Why do political pundits, company directors, stockbroking analysts, investors, policy people, governments and just about every one you can think of make dumb choices?

The easy answer is that their choices got skewed by emotion, or they didn’t have enough information or they just got unlucky and an otherwise rational decision went wrong. Thus, Foster’s chairman David Crawford (in between lecturing investors, on behalf of the Australian Institute for Company Directors, on their audacity for questioning directors), came up with several explanations when pressed  about why Foster’s came to cost investors billions of dollars in shareholder value through wine takeovers. Most of them were dependent on the board having made rational choices but then being faced with changed circumstances.

Probably the most important book yet written on human decision-making, Thinking, Fast and Slow (Allen Lane, 2011) by Nobel Prize winner Daniel Kahneman puts not only the Foster’s decision, but also the thousands of choices we all make every day, into a much more robust context.

Thus, mergers and acquisition are often driven by exactly the same modes of thinking that afflict individual investors and the man and the woman in the street. Just like the everyday decisions of ordinary people they are based on some deep-seated behavioural judgment and decision-making traits.

Kahneman, along with Amos Tversky, founded the behavioural economics field with papers such as: Judgement under Uncertainty: Heuristics, Biases; Prospect Theory: An Analysis of Decision under Risk and Choices Values and Frames. The first and third are published as appendices in the new book.

Kahneman and Tversky argued — and then proved — that systematic errors in people’s thinking are due to “the machinery of cognition rather than to the corruption of thought by emotion”. Their research is having a major influence on government policy in areas such as social marketing, facilitating choices in things as diverse as retirement savings and organ donor programs and is slowly percolating into the awareness of some mainstream money market people.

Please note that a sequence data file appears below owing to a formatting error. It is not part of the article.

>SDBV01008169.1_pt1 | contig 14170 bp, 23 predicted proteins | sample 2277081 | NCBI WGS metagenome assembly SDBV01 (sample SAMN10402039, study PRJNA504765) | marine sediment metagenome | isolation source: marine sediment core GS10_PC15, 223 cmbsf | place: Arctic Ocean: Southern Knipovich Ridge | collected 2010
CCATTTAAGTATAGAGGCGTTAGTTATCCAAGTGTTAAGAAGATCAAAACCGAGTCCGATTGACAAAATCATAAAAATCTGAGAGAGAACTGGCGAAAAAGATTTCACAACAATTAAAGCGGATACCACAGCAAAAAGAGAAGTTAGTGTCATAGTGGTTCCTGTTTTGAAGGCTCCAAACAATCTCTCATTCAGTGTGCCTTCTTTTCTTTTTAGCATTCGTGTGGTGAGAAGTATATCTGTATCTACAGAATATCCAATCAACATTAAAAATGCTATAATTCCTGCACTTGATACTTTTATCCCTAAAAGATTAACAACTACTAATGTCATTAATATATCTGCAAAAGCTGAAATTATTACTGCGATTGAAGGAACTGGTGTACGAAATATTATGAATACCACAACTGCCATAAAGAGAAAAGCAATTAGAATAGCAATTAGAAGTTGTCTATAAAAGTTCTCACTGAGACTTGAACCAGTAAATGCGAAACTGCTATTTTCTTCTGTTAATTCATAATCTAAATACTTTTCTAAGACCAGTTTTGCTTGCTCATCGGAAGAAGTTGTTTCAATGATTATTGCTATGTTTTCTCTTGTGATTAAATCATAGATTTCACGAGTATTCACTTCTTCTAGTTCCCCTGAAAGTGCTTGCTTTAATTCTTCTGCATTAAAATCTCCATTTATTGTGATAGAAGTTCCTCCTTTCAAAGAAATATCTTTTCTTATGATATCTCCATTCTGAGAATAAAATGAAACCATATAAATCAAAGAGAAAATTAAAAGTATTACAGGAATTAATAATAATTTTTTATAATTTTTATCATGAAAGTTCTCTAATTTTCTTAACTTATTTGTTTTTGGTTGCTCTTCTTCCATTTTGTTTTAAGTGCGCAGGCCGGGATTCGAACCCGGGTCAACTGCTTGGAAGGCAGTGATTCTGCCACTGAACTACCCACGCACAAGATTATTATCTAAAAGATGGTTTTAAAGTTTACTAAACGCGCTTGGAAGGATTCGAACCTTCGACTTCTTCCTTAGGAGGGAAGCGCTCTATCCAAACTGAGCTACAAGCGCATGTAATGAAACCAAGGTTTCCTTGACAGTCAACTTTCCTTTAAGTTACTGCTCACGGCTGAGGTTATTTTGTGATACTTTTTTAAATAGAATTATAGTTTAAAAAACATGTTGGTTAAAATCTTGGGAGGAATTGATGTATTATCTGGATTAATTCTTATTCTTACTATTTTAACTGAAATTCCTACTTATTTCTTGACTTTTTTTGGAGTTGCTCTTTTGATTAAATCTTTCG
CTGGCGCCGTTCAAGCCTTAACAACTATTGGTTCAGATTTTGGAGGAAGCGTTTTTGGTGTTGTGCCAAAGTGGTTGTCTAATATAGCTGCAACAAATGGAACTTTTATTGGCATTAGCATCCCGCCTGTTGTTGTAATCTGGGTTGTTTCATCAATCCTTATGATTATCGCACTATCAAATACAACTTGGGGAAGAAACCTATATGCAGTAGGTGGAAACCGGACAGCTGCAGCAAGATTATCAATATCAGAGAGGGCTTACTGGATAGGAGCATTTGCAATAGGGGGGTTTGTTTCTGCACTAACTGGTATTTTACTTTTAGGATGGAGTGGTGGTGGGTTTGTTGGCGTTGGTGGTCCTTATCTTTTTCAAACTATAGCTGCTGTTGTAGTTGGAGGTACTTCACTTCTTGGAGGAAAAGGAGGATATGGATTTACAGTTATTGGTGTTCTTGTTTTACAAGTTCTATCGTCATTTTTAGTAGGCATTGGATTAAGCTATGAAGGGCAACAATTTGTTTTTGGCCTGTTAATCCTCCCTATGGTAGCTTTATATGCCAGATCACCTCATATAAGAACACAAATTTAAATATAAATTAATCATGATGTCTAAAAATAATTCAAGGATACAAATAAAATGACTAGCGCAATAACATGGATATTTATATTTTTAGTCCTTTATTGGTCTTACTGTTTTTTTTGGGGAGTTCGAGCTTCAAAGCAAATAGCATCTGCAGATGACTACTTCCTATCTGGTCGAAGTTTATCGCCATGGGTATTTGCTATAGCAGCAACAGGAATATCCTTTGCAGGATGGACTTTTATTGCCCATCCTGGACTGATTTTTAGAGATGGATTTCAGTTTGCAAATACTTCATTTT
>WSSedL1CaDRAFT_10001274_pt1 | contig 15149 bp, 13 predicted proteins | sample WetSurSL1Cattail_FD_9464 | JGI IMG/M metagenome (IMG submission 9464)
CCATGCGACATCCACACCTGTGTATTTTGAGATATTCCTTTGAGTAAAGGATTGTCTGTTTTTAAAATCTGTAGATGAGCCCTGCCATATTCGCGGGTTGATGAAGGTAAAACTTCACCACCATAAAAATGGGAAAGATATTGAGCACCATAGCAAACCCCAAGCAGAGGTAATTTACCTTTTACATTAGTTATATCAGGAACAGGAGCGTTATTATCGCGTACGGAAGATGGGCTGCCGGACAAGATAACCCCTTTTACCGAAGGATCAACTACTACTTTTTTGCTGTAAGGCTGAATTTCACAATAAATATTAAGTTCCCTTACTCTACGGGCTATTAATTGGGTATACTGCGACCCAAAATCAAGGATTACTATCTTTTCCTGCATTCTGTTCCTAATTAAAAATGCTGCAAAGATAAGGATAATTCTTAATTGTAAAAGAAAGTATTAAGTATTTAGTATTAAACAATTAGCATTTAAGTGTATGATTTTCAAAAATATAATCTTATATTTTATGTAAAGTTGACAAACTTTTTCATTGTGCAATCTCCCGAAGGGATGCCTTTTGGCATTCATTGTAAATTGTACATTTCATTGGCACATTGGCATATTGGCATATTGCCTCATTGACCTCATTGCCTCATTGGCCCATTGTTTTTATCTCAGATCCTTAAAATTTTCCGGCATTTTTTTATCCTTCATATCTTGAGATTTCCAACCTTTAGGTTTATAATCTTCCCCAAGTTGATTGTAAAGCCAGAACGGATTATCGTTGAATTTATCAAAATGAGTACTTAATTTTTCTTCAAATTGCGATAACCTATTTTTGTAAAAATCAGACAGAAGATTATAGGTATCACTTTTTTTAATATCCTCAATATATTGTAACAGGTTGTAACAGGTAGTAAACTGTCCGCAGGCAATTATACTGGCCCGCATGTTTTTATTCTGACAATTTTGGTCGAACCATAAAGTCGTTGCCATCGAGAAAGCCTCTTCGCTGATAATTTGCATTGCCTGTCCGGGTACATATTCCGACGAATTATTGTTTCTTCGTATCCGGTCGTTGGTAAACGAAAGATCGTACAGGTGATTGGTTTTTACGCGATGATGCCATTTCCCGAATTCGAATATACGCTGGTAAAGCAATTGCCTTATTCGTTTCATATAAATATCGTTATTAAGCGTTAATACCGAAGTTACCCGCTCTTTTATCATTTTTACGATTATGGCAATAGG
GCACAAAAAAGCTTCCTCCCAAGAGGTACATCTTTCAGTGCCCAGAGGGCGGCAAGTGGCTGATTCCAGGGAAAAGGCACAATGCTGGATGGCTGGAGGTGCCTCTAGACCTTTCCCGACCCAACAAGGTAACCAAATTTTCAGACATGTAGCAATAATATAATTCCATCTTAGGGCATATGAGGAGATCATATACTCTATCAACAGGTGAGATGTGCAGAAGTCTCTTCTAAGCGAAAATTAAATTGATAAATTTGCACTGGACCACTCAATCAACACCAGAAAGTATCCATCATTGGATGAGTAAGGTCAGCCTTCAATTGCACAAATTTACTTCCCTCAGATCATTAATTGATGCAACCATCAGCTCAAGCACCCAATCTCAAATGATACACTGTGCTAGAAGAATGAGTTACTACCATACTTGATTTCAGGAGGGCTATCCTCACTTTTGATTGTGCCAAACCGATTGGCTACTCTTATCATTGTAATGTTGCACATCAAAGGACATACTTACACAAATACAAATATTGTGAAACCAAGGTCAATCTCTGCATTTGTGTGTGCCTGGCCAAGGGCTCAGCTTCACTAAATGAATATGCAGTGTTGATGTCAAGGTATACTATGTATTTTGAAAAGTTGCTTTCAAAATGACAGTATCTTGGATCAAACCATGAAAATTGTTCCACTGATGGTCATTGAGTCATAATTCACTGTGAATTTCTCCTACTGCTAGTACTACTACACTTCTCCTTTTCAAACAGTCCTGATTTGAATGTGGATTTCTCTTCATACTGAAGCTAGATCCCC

In the new book Kahneman describes the mind as using two systems for choices. “System 1 operates automatically and quickly with little or no sense of voluntary control. System 2 allocates attention to the effortful mental activity that demands it, including complex computations. The operations of System 2 are often associated with the subjective experience of agency, choice and concentration.”

This doesn’t mean one system necessarily works better than the other — they both lead to mistakes. Much of the reason for those mistakes was described by David Hume in his principles of association: resemblance, contiguity of time and place and causality but Kahneman and Tversky provide empirical evidence of why Hume was right in this, as in so many other things. By the way — Kahneman critics (often among the neo-liberal school of rational choices economic theory) sometimes say the research is flawed because too many of the experiments involve students in paid research settings. The general criticism could be valid if, like the criticism of Freud’s samples as small and biased towards middle-class Jewish Viennese men and women, the samples were not so large and diverse, the massive efforts of many researchers to replicate and extend the work, and the previous game theory research of von Neumann, Nash and others.